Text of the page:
Last week I was happy to report the latest issue of Textshop Experiments was released. The video essays included in this issue include new work by H. R. Buechler, Jimmy Butts, Jason Crider and Caleb Andrew Milligan, Nandita Dinesh, Johanna Drucker, Marci Mazzarotto, Sean Morey, David Prescott-Steed, and Glen Southergill.
I wanted to re-share my contribution here . . . “The Projector Finds a Hobby.”
The premise of this experiment is grounded by two manuals published by Gregory L. Ulmer: “Handbook for a Theory Hobby” (1989) and “Theory Hobby: ‘How-to Theory'” (1990). It is an exercise working towards making theory (fun) and is guided by Ulmer’s own models, although this exercise clearly diverts from Ulmer’s strategies. Like Ulmer, it demonstrates how we might construct popular theory, by functioning as craft. However, here, the allegorical components—such as his botanical rhizome—are seemingly replaced with the literal—paper—although in “Handbook” Ulmer himself notes,
Consider the fact that paper is made from trees. Note the saying: “three books are as good as a fire.”
Although GLU suggests that participants address “the problem of a writing without paper,” it is topic from which my own life and work cannot escape. In conducting this experiment, I see that, as Jacques Derrida writes in his essay “Paper or Me, You Know”,
I have the impression (the impression!—what a word already) that I have never had any other subject: basically, paper, paper, paper.
Even the most inextricably digital projects remain tied to or haunted by questions and memories of paper: the fixity of the words on the paper, the threat of its material deterioration, and the shifting rules and structures that moderate, govern, restrict and liberate . . . I approach the work via persona of the Projector, the schemer, the speculator, the innovator, the entrepreneur, the teacher, and the pseudonym donned by Samuel Johnson, Joseph Addison, Daniel Defoe, and Jonathan Swift. In the long-standing quarrels between the Ancients and Moderns, I wonder if the Futurists might be posed as a third option. Although this question might be posed in another installment, I cannot resist here to ask how this group might read this experiment. In one future, those conducting their own experiments in electrate invention will read the act of paper-making as metaphor. In another future, the process appeases our nostalgia for a print-oriented culture. In the first scene, we have redefined literature and scholarship; in the other, the genius is in the archive. Other futures are yet to unfold.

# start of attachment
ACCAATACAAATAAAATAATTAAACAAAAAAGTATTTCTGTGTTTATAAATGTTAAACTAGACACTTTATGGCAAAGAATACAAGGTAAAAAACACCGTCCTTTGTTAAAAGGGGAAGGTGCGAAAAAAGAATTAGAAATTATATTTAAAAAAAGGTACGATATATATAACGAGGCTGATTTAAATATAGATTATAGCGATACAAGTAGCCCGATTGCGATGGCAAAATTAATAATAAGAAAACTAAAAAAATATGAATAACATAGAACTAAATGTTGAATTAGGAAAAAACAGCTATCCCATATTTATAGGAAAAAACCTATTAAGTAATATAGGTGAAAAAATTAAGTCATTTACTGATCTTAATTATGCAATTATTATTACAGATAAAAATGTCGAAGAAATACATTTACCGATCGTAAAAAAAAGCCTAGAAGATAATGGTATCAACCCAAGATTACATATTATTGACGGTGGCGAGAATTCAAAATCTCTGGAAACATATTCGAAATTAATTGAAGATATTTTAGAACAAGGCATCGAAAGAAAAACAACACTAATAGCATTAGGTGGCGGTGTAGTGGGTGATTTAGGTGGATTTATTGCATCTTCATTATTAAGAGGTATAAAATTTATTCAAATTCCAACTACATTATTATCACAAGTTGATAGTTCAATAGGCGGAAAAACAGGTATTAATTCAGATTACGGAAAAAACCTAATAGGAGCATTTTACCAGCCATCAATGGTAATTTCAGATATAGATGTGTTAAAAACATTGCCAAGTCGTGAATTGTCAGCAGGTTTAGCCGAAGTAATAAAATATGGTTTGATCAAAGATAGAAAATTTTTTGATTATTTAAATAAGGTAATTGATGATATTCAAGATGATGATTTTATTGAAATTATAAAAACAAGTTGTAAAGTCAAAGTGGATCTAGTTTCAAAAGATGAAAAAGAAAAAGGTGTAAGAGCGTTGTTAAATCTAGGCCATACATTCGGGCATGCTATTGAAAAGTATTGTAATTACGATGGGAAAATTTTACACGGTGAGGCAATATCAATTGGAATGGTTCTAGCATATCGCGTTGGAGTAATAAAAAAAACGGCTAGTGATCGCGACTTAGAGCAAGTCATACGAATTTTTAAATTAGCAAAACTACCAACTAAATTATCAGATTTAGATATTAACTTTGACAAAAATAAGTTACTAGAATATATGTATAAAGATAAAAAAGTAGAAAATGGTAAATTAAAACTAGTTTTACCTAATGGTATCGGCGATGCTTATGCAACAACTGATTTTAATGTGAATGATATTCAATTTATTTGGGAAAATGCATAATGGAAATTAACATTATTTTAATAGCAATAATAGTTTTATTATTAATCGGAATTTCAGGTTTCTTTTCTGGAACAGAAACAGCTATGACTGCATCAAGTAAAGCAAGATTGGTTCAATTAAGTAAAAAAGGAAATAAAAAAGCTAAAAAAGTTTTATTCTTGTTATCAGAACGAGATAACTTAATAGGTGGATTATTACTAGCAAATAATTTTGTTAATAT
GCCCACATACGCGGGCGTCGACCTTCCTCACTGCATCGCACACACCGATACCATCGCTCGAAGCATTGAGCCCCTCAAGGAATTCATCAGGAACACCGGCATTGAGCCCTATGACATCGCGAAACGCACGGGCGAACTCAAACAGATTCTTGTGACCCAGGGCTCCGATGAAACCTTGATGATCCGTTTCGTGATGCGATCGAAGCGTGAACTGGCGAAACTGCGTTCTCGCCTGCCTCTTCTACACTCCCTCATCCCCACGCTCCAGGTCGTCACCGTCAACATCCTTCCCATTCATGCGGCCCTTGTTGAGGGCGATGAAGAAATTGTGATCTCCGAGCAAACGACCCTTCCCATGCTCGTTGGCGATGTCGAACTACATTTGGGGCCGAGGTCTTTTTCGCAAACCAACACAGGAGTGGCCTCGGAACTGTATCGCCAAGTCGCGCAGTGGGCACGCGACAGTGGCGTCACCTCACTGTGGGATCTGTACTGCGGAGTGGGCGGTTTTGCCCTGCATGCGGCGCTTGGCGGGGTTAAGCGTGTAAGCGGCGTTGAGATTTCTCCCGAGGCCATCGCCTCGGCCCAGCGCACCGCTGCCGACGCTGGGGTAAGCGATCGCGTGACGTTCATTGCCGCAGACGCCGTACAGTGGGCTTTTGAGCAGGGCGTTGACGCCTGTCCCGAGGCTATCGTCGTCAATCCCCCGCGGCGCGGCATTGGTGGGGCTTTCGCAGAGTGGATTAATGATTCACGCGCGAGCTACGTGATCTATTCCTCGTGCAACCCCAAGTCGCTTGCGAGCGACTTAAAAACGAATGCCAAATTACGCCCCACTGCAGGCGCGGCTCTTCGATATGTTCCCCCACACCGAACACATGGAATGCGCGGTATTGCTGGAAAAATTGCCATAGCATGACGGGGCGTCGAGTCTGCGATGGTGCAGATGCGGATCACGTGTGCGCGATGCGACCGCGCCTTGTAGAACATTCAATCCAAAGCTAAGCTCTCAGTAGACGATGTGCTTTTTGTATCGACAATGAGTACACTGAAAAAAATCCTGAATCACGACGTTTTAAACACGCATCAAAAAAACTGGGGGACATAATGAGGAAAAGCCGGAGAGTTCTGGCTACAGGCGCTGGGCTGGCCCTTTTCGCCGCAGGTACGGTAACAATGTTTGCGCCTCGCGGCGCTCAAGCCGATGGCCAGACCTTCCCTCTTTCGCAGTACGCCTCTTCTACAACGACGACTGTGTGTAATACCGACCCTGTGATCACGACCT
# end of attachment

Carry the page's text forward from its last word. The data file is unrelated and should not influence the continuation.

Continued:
The results of this experiment expose the haunting nature of paper. The Ulmer text (which I transcribed, essentially reassembled for his 2015 collection Electracy) is (literally) recycled here: marked and torn, soaked and blended, and embedded in a new set of paper. Instead of a printed manual, the video mimics the ubiquitous online, step-by-step, DIY tutorial. The audio tracks overlaid on the video is a montage of past recordings never intended for publication. They are personal and professional clips from past lectures, conference papers, group seminars and personal memos from this past year. While parts of the introduction and many of the presented papers themselves were clearly scripted, most were plucked from their original context: my found “objects.” I replace “lessons” and “steps” with “scenes” to evoke the performative, theatrical nature of the work (ahead). Just as I am haunted by paper itself, I, too, am coming to terms with these (my) voices, ideas, working “papers”, and place these around [INTERMISSION] the aural apparitions of the scholars I am working with, on, upon, towards . . . This demonstration intends to re-imagine alternative (future) histories for writing practices. It attempts to negotiate the features associated with orality, manuscript, print, and electronic modes.
Haunted by both the powers of print and rotting of the rag. Here, the Projector Finds a Hobby.